07 Direct light/sun light
Before we place the lights in the scene it’s important to understand the correct usage of the lights we intend to use. Direct light, or commonly called Sun light, is for the ‘perfect’ simulation of the natural light of the sun – in fact it is produced by a light source at infinite distance from the scene. This type of light occurs in every software; in Blender it is called Sun light.
08 Point light
The other type of lamp that I used in this scene is the Point light. This one is a light that emanates the same quantity of light in all directions (with a spherical emission). In a scene like this it’s useful to light up some parts of the environment, like for the candles, or other parts inside the interior that may look too dark, like the corner of the room or the other room at the side.
09 PLACE the lights
In this scene there are three principal elements where we can place these lights, the two candles on the sides (on the box and at the top of the dresser), and the external light that enters through the windows. For the two lamps on the sides we can use the Point light (given their respective properties). Unlike with the external light, here we don’t want the source of the light to be placed at the origin. We can place another Point light at the centre of the scene to give more emphasis to the central part.
10 hdri maps
HDRI images contain brightness data. Once we have created (through the photographic process) our HDRI map or have bought or downloaded a free map, we need to open the World panel, and in Color select Environment Textures. Now we can import the HDRI maps. If you have speckling on the surface, you can adjust Blender’s Clamp setting in the Render tab (in Sampling).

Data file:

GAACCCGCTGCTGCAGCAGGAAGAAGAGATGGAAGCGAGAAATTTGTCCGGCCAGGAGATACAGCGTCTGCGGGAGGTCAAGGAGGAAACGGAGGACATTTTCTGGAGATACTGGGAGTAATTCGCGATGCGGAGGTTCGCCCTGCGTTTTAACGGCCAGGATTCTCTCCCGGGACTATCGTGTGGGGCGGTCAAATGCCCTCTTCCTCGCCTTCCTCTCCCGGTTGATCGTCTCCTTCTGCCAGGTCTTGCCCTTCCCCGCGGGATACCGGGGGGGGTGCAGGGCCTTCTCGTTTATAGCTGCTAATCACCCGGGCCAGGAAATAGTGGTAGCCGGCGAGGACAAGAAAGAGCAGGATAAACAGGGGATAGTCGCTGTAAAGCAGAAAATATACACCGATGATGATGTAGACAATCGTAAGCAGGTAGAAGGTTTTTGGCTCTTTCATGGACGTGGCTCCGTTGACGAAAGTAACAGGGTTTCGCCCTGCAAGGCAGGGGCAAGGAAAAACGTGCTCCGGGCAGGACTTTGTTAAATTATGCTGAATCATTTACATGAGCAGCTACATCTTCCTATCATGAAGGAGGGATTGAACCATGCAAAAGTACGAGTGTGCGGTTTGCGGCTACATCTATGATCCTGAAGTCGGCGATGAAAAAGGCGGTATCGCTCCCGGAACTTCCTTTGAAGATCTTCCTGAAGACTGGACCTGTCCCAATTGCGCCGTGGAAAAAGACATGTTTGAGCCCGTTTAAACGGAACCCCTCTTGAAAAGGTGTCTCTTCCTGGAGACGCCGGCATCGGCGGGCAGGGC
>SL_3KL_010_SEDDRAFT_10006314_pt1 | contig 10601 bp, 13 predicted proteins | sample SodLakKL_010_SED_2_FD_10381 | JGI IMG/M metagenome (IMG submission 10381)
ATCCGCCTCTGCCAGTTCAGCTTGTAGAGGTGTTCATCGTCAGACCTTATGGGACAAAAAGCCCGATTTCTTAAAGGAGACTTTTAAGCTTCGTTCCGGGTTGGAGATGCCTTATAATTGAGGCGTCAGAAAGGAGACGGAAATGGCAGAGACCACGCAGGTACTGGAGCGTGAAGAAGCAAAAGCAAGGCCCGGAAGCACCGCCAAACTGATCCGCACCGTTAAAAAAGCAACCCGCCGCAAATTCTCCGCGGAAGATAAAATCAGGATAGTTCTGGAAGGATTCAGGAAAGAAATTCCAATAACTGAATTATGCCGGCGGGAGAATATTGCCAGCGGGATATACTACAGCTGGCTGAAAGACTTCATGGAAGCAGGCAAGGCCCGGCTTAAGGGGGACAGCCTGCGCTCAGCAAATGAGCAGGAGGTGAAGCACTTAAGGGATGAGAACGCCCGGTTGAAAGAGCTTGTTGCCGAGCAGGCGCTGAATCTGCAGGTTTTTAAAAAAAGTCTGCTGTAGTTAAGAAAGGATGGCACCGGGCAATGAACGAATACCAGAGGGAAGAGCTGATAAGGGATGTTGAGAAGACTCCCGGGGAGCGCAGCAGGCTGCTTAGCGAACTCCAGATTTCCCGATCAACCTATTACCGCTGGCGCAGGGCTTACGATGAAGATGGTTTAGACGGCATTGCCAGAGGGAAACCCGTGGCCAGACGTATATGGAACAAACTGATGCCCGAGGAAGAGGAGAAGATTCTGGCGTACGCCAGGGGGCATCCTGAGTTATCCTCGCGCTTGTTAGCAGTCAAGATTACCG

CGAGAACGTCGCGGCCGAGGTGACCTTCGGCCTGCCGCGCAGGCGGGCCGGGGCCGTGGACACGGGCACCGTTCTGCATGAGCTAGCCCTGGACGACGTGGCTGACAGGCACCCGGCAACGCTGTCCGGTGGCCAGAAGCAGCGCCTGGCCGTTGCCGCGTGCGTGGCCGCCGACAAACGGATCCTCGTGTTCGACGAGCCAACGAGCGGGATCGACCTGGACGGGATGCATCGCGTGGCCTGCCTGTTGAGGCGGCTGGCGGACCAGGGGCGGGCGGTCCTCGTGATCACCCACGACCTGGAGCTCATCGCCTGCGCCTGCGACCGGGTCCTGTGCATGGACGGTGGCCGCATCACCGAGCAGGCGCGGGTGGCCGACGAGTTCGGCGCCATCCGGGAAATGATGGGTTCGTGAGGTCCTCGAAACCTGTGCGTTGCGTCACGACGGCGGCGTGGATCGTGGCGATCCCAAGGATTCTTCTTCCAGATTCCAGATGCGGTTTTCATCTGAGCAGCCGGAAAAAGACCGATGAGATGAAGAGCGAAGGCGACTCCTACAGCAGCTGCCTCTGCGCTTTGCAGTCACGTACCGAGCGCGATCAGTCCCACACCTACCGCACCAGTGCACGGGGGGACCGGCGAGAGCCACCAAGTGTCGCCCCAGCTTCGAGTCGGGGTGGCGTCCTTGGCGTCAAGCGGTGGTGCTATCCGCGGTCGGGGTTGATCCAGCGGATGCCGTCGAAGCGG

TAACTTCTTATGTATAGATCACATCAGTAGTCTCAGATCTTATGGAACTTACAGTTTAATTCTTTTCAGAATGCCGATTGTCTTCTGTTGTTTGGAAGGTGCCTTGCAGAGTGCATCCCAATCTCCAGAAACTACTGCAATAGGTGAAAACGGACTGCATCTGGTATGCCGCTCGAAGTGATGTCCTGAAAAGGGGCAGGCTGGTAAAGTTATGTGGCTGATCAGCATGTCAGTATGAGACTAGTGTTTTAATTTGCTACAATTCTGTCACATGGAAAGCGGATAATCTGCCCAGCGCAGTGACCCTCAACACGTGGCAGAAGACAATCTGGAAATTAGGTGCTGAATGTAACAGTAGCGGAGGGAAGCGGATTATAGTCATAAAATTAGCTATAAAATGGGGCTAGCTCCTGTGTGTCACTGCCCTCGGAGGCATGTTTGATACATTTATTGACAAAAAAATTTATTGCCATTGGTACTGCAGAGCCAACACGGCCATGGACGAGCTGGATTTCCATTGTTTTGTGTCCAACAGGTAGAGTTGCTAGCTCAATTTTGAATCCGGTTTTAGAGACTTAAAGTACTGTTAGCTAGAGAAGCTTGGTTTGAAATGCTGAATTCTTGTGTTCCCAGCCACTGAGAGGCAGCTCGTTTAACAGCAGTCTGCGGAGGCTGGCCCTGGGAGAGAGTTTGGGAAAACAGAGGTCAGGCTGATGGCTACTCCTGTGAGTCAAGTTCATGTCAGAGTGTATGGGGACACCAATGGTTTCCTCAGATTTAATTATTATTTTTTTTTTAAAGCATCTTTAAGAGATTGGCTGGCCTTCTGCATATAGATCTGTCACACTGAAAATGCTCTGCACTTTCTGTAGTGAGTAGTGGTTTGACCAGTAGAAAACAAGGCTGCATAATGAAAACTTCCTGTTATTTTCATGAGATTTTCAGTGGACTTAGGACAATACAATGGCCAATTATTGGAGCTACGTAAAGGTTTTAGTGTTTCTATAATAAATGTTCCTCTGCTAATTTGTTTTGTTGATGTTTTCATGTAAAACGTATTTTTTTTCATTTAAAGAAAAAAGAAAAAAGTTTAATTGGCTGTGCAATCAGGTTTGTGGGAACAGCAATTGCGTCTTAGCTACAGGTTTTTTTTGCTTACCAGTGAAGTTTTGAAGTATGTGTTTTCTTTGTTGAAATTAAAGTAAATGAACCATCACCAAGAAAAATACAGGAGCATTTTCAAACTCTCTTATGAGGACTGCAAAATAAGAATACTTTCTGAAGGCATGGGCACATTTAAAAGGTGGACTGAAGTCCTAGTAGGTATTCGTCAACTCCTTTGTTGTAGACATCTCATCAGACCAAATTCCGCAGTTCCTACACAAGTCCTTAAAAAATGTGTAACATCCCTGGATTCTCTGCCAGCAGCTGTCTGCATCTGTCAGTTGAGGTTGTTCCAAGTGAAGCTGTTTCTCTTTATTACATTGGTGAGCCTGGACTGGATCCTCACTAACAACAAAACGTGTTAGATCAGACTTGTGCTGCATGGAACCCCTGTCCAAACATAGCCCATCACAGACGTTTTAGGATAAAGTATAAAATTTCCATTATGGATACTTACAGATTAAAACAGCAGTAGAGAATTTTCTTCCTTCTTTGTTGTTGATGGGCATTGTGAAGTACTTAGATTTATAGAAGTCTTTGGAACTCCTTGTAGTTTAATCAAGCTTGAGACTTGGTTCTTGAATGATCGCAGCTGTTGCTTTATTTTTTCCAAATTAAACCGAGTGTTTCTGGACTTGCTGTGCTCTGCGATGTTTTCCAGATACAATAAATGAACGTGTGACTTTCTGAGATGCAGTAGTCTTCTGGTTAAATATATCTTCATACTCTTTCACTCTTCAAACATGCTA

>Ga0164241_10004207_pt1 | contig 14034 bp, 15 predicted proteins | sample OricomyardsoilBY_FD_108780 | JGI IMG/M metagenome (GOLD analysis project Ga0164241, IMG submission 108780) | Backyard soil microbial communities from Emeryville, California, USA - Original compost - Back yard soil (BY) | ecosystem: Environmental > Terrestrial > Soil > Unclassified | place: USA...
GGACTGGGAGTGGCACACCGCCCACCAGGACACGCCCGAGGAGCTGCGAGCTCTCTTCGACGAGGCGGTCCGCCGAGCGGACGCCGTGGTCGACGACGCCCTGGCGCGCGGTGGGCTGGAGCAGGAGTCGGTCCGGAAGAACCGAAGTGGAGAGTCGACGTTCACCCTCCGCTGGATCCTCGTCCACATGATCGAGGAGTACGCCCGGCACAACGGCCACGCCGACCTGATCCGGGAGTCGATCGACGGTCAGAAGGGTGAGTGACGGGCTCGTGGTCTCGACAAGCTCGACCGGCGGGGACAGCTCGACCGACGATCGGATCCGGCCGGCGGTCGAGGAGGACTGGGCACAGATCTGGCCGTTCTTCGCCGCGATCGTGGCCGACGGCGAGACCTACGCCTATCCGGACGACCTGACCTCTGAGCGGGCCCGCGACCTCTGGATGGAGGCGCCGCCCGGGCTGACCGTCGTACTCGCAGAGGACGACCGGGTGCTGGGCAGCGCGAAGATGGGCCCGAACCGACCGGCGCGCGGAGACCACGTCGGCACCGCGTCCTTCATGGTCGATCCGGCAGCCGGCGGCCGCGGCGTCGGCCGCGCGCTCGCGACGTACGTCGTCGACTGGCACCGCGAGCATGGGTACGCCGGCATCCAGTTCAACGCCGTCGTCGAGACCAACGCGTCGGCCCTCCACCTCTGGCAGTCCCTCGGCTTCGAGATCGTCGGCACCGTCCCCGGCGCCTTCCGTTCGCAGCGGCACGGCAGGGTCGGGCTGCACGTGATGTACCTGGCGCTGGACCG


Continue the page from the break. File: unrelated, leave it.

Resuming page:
11 set Parameters
Once we have placed the lights and chosen the HDRI map, we must set them. Go to the Properties window and select the light that we want to set, and here we can change the values of colour, shadow, distance and energy as we prefer. The parameters I set for this light are the following: 100.000 for the Point lights and between 2.000 for the Sun light . As for the colour, I have given a yellowish colour to each light, and for the HDRI map I simply leave it at the default values.
12 mesh materials
Now we can start the 3D wrapping process for every single mesh, creating all the materials and assigning all the textures. At this point by selecting Rendered in Viewport Shading (inside the 3D viewport) we can see a preview of the scene, and if necessary fix any of the parameters of the lights and materials that we’ve already created.
13 emissive material
In the previous step I talked about the creation of materials and the wrapping process for every single element of the project. It’s important for me to underline the way that I create certain parts of the mesh (like the candles) that need an emissive property. In particular, for the flames of the candles I used the Emission Shader linked to the texture of the flame that I created. In this way the flame will not be influenced by other shadows or by the light of the Point light we placed, and instead it will emit its own light.
14 Create A new scene
Another element that is important in the creation of realistic lighting is the use of sun beams. In order to create these sun beams, we need to first go ahead and create a new scene by clicking at the top of the 3D viewport (scene) and selecting the Full Copy option. Once we’ve done this, we can add more ‘density’ to the world.
15 world Density
At this point we need to select the World panel in the Properties window, and by clicking Volume we have to select Volume Scatter and change the parameters of density with a value between 10 and 90. This process unfortunately increases the rendering time but is essential for the creation of this light effect. The lower the value of the volume density, the faster the rendering.
16 Camera focus
To set up the camera focus, you have to select the camera that you are using to render the scene, and in the Properties window, select the panel data (the one with the camera icon). Here you can set the Depth of Field of the camera. In this project I focused the camera to a specific object, in this case the dresser. Another way to set the camera focus is through the Distance value.